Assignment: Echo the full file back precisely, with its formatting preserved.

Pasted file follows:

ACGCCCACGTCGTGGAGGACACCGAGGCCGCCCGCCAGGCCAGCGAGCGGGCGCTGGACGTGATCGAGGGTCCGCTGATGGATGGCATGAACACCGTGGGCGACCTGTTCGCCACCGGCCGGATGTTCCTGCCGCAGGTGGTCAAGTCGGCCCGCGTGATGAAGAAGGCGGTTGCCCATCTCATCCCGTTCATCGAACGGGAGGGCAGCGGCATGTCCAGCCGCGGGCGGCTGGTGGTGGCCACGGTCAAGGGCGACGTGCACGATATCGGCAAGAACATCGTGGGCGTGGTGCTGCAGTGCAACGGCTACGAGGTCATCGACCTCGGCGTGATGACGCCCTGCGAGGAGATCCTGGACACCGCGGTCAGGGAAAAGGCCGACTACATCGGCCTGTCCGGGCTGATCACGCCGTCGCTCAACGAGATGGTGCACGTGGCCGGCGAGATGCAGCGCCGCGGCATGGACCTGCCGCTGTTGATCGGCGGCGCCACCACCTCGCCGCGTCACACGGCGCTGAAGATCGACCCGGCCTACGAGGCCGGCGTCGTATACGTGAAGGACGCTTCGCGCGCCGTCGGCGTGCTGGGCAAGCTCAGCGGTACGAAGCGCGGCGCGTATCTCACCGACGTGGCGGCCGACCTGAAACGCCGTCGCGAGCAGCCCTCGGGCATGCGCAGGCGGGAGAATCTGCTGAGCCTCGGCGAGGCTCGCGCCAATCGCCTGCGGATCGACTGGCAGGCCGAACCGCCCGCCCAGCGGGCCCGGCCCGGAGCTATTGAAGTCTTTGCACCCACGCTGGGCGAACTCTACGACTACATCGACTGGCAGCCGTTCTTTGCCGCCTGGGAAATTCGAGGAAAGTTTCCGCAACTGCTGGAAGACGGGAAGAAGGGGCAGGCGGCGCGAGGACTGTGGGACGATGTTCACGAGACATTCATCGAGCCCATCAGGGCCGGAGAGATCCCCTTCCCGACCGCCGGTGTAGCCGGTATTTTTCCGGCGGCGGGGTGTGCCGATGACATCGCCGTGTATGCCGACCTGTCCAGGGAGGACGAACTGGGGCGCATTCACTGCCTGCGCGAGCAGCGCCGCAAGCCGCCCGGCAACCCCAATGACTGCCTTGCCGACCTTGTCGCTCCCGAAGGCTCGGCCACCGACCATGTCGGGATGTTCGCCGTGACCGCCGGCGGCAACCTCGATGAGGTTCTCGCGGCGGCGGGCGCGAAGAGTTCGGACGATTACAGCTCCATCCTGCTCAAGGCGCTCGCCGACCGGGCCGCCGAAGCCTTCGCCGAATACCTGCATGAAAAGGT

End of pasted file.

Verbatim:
ACGCCCACGTCGTGGAGGACACCGAGGCCGCCCGCCAGGCCAGCGAGCGGGCGCTGGACGTGATCGAGGGTCCGCTGATGGATGGCATGAACACCGTGGGCGACCTGTTCGCCACCGGCCGGATGTTCCTGCCGCAGGTGGTCAAGTCGGCCCGCGTGATGAAGAAGGCGGTTGCCCATCTCATCCCGTTCATCGAACGGGAGGGCAGCGGCATGTCCAGCCGCGGGCGGCTGGTGGTGGCCACGGTCAAGGGCGACGTGCACGATATCGGCAAGAACATCGTGGGCGTGGTGCTGCAGTGCAACGGCTACGAGGTCATCGACCTCGGCGTGATGACGCCCTGCGAGGAGATCCTGGACACCGCGGTCAGGGAAAAGGCCGACTACATCGGCCTGTCCGGGCTGATCACGCCGTCGCTCAACGAGATGGTGCACGTGGCCGGCGAGATGCAGCGCCGCGGCATGGACCTGCCGCTGTTGATCGGCGGCGCCACCACCTCGCCGCGTCACACGGCGCTGAAGATCGACCCGGCCTACGAGGCCGGCGTCGTATACGTGAAGGACGCTTCGCGCGCCGTCGGCGTGCTGGGCAAGCTCAGCGGTACGAAGCGCGGCGCGTATCTCACCGACGTGGCGGCCGACCTGAAACGCCGTCGCGAGCAGCCCTCGGGCATGCGCAGGCGGGAGAATCTGCTGAGCCTCGGCGAGGCTCGCGCCAATCGCCTGCGGATCGACTGGCAGGCCGAACCGCCCGCCCAGCGGGCCCGGCCCGGAGCTATTGAAGTCTTTGCACCCACGCTGGGCGAACTCTACGACTACATCGACTGGCAGCCGTTCTTTGCCGCCTGGGAAATTCGAGGAAAGTTTCCGCAACTGCTGGAAGACGGGAAGAAGGGGCAGGCGGCGCGAGGACTGTGGGACGATGTTCACGAGACATTCATCGAGCCCATCAGGGCCGGAGAGATCCCCTTCCCGACCGCCGGTGTAGCCGGTATTTTTCCGGCGGCGGGGTGTGCCGATGACATCGCCGTGTATGCCGACCTGTCCAGGGAGGACGAACTGGGGCGCATTCACTGCCTGCGCGAGCAGCGCCGCAAGCCGCCCGGCAACCCCAATGACTGCCTTGCCGACCTTGTCGCTCCCGAAGGCTCGGCCACCGACCATGTCGGGATGTTCGCCGTGACCGCCGGCGGCAACCTCGATGAGGTTCTCGCGGCGGCGGGCGCGAAGAGTTCGGACGATTACAGCTCCATCCTGCTCAAGGCGCTCGCCGACCGGGCCGCCGAAGCCTTCGCCGAATACCTGCATGAAAAGGT